- The Washington Times - Thursday, October 13, 2005

A longtime cult fave, Walter Hill’s relentlessly kinetic 1979 pop-mythology action film The Warriors joins the DVD ranks in a fresh “ultimate director’s cut” new from Paramount Home Entertainment ($19.99). It’s our…

DVD pick of the week

The movie’s simple but effective premise sees a conclave of New York City youth gangs organized by visionary leader Cyrus (Roger Hill) crumble into chaos when Cyrus is assassinated at the height of his impassioned oration.

The Warriors, a multicultural Coney Island aggregate falsely blamed for the act, are forced to fight their way through vengeful rival gangs and pursuing police in a violent odyssey to return to their home turf.

Set to a rousing rock-and-synthesizer score, the film follows the embattled boys as they encounter such colorful adversaries as the club-wielding Baseball Furies and the girl gang the Lizzies. Rough romance enters the mix when runaway Mercy (Deborah Van Valkenburgh) hooks up with initially reluctant Warriors leader Swan (Michael Beck).

A uniformly fine cast of then-mostly-unknown New York actors keeps the film on sure footing, with special kudos owed a charismatic James Remar as Ajax, the Warriors’ most volatile member, and David Patrick Kelly as the crazed assassin. Four informative featurettes ably cover virtually every angle of the production’s history, from its difficult location shooting to the controversy it provoked during its theatrical run.

Veteran fans may be surprised by the addition of onscreen comic-book panels to facilitate scene transitions. We recently asked director Hill about the digital alterations.

“When I was shooting it originally, I very much wanted to do the idea that the thing was a comic book come to life,” he says. “Back then, the studio wouldn’t let me do that. But this is more clearly the film I was trying to make. Had I not had a couple of fights with the studio, this is what it would have looked like.”

With or without those minor changes, “The Warriors” more than holds up as a solid, inventive action piece that’s at once of — and ahead of — its time.


Comedy dominates the week’s TV-on-DVD slate. Sony Pictures Home Entertainment conjures sitcoms past with the 26-episode The Jeffersons: The Complete Fourth Season and the 21-episode Soap: The Complete Fourth Season (three-disc, $29.95 each).

Cartman and the gang resurface in the 17-episode South Park: The Complete Sixth Season (Paramount, three-disc, $49.99), complete with fun mini-commentaries by creators Trey Parker and Matt Stone.

20th Century Fox Home Entertainment celebrates another cult comedy show via the 18-episode Arrested Development: Season Two (three-disc, $39.98), packed with select audio commentaries, deleted/extended scenes, a blooper reel and more.

Warner Home Video combines dark wit with offbeat derring-do in Veronica Mars: The Complete First Season (six-disc, $59.98), starring Kristen Bell as the eponymous West Coast sleuth.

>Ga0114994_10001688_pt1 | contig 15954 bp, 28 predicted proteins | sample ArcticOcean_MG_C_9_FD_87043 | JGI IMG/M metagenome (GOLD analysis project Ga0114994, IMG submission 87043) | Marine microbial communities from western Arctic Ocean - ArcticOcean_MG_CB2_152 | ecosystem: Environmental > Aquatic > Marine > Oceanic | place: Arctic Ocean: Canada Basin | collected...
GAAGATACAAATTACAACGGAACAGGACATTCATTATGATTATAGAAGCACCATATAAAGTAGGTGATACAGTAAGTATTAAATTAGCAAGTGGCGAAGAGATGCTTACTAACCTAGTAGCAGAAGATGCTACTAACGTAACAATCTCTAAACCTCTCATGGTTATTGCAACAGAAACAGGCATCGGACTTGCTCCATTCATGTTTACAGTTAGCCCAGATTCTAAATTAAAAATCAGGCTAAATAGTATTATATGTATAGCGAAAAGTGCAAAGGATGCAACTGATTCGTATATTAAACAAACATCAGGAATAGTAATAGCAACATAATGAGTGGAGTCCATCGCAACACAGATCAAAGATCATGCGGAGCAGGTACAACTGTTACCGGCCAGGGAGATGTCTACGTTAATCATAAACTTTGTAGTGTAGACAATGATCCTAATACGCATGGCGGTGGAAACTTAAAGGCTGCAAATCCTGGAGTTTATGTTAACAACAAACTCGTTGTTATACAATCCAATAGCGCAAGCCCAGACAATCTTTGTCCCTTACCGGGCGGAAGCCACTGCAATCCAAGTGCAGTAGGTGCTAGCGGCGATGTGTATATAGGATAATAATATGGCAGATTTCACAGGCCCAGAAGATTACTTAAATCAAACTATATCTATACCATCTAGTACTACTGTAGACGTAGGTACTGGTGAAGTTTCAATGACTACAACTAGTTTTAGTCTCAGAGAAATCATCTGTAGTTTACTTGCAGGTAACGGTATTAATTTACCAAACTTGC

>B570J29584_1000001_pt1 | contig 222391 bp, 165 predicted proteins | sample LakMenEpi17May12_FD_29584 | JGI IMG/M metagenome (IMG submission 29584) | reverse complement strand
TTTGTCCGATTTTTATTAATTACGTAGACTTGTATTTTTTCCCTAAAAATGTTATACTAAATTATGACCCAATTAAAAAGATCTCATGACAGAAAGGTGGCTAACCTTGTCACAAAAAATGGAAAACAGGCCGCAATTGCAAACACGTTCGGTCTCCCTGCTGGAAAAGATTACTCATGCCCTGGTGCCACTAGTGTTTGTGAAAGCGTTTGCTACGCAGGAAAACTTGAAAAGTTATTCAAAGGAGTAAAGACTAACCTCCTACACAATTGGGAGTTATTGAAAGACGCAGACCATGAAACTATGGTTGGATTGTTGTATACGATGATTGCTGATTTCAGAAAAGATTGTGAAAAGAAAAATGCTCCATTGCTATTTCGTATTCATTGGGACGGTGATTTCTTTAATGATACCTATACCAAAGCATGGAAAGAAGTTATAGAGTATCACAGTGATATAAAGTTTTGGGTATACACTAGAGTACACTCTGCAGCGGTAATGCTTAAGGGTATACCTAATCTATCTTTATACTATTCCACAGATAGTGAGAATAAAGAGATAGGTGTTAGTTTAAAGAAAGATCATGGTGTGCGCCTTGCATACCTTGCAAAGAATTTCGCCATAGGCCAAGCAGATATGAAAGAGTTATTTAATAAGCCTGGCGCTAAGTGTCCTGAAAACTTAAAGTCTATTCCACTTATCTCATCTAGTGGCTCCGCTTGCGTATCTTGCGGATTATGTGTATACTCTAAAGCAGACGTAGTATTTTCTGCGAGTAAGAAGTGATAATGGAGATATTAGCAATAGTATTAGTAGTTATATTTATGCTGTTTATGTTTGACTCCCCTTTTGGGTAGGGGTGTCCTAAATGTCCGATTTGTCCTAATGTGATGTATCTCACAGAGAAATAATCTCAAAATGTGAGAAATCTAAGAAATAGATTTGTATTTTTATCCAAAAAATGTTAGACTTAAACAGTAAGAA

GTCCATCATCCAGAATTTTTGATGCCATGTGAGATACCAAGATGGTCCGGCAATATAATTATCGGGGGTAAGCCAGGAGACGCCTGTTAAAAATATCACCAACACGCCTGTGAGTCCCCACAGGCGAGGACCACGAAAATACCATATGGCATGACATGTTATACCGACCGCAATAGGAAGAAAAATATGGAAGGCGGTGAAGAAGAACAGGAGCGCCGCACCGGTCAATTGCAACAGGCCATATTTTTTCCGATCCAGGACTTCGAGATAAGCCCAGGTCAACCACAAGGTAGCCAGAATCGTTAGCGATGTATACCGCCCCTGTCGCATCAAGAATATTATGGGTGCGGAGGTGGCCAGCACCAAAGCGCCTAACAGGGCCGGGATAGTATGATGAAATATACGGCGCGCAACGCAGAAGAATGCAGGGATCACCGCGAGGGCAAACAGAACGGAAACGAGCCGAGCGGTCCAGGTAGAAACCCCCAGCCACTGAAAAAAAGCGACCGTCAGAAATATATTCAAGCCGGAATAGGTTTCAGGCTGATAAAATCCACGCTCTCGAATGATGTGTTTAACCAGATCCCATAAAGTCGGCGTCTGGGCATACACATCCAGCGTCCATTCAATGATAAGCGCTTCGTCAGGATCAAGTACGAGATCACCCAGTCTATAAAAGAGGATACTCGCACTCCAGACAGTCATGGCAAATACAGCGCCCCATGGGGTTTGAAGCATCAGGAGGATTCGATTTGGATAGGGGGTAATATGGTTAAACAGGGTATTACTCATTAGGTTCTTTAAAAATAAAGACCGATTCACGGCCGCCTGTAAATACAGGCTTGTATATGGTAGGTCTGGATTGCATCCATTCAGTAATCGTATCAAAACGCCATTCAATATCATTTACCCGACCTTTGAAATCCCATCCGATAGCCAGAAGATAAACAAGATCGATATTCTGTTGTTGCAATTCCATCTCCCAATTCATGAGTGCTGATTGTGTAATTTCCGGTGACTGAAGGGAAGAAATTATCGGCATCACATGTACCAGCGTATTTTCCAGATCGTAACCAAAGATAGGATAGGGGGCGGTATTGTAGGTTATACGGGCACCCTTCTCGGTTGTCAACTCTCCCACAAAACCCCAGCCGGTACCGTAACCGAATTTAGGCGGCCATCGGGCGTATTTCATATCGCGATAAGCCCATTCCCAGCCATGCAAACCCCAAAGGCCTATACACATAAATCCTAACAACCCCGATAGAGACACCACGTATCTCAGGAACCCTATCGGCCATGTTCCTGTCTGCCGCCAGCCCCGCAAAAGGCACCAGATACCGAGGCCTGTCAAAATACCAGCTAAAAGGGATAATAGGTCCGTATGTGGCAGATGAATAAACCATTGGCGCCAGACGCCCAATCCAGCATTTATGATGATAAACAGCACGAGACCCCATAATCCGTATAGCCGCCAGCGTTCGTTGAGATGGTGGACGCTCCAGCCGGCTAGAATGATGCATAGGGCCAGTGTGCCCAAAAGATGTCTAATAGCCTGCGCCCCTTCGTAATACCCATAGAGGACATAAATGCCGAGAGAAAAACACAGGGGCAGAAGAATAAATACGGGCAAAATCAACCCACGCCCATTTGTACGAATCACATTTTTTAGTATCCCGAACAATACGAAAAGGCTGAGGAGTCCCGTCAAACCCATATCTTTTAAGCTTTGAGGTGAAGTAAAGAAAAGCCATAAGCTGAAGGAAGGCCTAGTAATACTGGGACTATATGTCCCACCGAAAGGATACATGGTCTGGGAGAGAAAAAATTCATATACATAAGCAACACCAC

Collectors’ corner

Paramount Home Entertainment goes the Wild West route with a pair of John Wayne winners — 1953’s Hondo and 1963’s McLintock! The discs, tagged at $14.99 each, include an impressive array of extras, from audio commentaries to featurettes.

Meanwhile, Warner Home Video contributes a dream set for quality nightmare-film buffs with its Val Lewton Horror Collection ($59.92), offering five double-feature discs produced by the “King of Quiet Horror,” most of them equipped with film historian audio commentaries:

• Simone Simon in Cat People (1942) and Curse of the Cat People (1943);

• I Walked With a Zombie (1943) and The Body Snatcher (1946), the latter with Boris Karloff and Bela Lugosi;

• The Leopard Man and The Ghost Ship (both 1943);

• Isle of the Dead (1945) and Bedlam (1946), both starring Boris;

• The 7th Victim (1943) plus the excellent new documentary Shadows in the Dark: The Val Lewton Legacy.

The ‘A’ list

Among recent theatrical releases bowing on DVD, Will Ferrell portrays a crazed soccer dad in an extras-enhanced edition of Kicking & Screaming (Universal, $29.98), while Andrew Gurland stars in the indie Mail Order Bride (Turnstile Entertainment, $24.99).

20th Century Fox lavishes extras galore on Ridley Scott’s Crusader epic Kingdom of Heaven (two-disc, $29.98), including featurettes, interactive components and more.

Martial-arts master Jet Li strikes again in the contemporary action-fest Unleashed (Universal, $29.98), co-starring Morgan Freeman and Bob Hoskins, while Alexandre Aja’s Gallic gore film High Tension (Lions Gate Home Entertainment, $27.98) arrives in separate R and Unrated editions, both brimming with bonus material.

Phan mail

Dear Phantom: I love your page in The Washington Times. Do you know of any Nero Wolfe movies made before the ‘70s that are available on tape or DVD?

— Name withheld, via e-mail

So far, only the later Nero Wolfe TV series are available, via A&E; Home Video.

Send your video comments and queries to Phantom of the Movies, The Washington Times, 3600 New York Ave. NE, Washington, DC 20002, or e-mail us at phanmedia @aol.com. Check out our Web site at www.video scopemag .com.



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